Albert Fritz Moldenhauer arrived in America in 1871 according to a couple of census records. He then married the widow, Margaret (Linz) Hoehn in 1879. The story of Fritz and Margaret was told in the post, Menfro Moldenhauer’s. We have these photos of Fritz and Margaret.
That previous post mentioned that this couple had two sets of twins. The first children born into this family in 1880 was a set of twins, and it is that set of twins that will be the subjects of today’s post.
Friedrich Carl (Charles) Georg and Pauline Moldenhauer were born on April 22, 1880, making today their 141st birthdays. These two were baptized at Immanuel Lutheran Church in Perryville. A binder we have in our research library for that congregation lists baptisms in alphabetical order, so we can take a look at all the Moldenhauer’s that were baptized at that church in one place. They are displayed below.
I will attack each twin separately, beginning with Charles. He is found in the census taken during the year of his birth, 1880. This is the only census in which we find both Charles and Pauline. The family was living in the Central Township of Perry County. It says the father, Fritz, worked at a sawmill. Two of Margaret’s sons from her previous marriage are included in this household.
A photo was taken of the sawmill operated by Fritz Moldenhauer in about 1898. It is said to be located in Menfro, Missouri. Charles is said to be one of the young men in the photo, but I do not know which one.
The plat map including A.F. Moldenhauer’s property was produced later in 1915 showing them living near Menfro.
The next census in which we find Charles was the one taken in 1900. Now, the family was located in the Bois Brule Township and his father is called a farmer. Perhaps he was both a farmer and a sawmill operator. Charles’s twin sister is not found in the household list.
Charles never married, so we see him in the household with his father for several years. His mother, Margaret, died in 1905, so she is not found in the next census taken in 1910. However, we do see that his father had married again. His second wife was Sarah Sumpter. Charles was a 30 year-old farm laborer.
I think it must have been about this time that the photograph shown below was taken of Charles.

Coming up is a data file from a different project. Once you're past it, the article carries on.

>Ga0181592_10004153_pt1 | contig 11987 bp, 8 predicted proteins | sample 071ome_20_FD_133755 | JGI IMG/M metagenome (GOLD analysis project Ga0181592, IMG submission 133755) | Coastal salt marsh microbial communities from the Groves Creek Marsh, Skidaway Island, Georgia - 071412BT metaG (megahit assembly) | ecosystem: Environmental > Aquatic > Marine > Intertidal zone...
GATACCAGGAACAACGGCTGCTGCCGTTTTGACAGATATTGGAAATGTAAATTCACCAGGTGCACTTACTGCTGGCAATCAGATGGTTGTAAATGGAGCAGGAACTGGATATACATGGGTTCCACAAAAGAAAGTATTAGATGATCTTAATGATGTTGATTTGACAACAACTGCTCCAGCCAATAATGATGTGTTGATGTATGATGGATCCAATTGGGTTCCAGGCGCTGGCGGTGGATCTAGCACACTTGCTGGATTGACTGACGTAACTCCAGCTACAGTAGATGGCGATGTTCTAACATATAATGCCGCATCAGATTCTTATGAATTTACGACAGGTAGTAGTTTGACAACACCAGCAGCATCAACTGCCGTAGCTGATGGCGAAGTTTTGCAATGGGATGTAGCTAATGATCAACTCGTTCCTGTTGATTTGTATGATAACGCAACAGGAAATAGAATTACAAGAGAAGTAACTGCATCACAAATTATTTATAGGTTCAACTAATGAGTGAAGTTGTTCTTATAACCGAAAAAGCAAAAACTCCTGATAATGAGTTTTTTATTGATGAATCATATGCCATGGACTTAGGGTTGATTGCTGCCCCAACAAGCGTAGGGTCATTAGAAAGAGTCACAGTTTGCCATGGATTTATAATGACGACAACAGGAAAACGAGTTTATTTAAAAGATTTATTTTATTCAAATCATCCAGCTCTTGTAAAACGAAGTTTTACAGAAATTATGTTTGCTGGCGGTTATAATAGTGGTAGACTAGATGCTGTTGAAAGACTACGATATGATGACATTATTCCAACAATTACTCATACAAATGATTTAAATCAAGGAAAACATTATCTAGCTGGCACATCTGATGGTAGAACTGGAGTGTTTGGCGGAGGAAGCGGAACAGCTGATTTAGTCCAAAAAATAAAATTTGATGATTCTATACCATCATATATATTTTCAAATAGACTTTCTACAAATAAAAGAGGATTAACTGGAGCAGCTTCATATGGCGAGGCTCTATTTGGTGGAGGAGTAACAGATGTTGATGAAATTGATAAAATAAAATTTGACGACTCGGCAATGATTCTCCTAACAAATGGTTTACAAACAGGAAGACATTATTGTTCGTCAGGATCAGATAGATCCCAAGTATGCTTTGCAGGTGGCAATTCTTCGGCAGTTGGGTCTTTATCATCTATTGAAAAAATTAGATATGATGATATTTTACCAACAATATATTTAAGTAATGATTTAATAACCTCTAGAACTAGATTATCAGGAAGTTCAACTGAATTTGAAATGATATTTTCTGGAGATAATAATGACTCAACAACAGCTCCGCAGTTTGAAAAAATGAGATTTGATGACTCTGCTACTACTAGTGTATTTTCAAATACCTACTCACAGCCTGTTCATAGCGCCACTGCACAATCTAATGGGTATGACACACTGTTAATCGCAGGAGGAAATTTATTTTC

Charles had his World War I draft registration completed in 1918. This form gives us an explanation why the handsome young man shown in the photo above was never married. It states that Charles was “mentally deficient”. This form also had the registrar note that he witnessed the signature on this document. That is not something common.
We find Charles next in the 1920 census. This time, Charles was living in the household of his brother, Henry Moldenhauer. Charles was a laborer on his brother’s farm.
When the 1930 census was taken, Charles was living in the household of a different brother, John Moldenhauer.
I was unable to find Charles in the 1940 census. Charles died in 1956 not long before his 76th birthday. We can take a look at his death certificate. It says he died in rural Salem Township.
Charles Moldenhauer is buried in the Bethlehem Baptist Cemetery in Crosstown, Missouri. I found 6 gravesites in that cemetery that included the surname Moldenhauer, including Charles’s father.
Now, we will discuss the twin sister, Pauline. Her documentation in our German Family Tree had me stumped. In addition to her baptism record, there was a confirmation record from Cross Congregation near Longtown. Her name is included in the confirmation class of 1895, but her twin brother is not included.
I was about to give up on finding any more information about Pauline, thinking that she probably died at an early age, but then I received some information from Trish Erzfeld, the Perry County Tourism Director, who is a descendant from the Moldenhauer family. She provided me with the death certificate for Pauline which is displayed below. Her married name was Pauline Thomas and she died in 1937 at the age of 57. She died in St. Louis.
This document led me on another search, this time for the name of Pauline’s husband, Otto Thomas. As it turns out, I was not successful at finding out much about him either. However, one thing I did find was his death certificate, which I found interesting. Otto died in Perry County in 1930 at the age of 49. It says he died in the Bois Brule Township, which is where the Moldenhauer’s lived. I found no evidence that Otto ever lived in Perry County, so I am suspecting that he died while visiting in this area. This document has some incomplete information, including the fact that it doesn’t mention his wife’s name. It also says he was going to be buried in St. Louis.
I did find that both Otto and Pauline were buried in the St. Marcus Cemetery in Afton, Missouri. They both have entries on Findagrave.com, but only Pauline has a photo of her gravestone.
The above gravestone says Pauline was a mother. The informant on Pauline’s death certificate, Martha Gonso, is likely her daughter.
I suspect that sometime in the future, you may see another post published on this blog with a title like, Another Set of Moldenhauer Twins.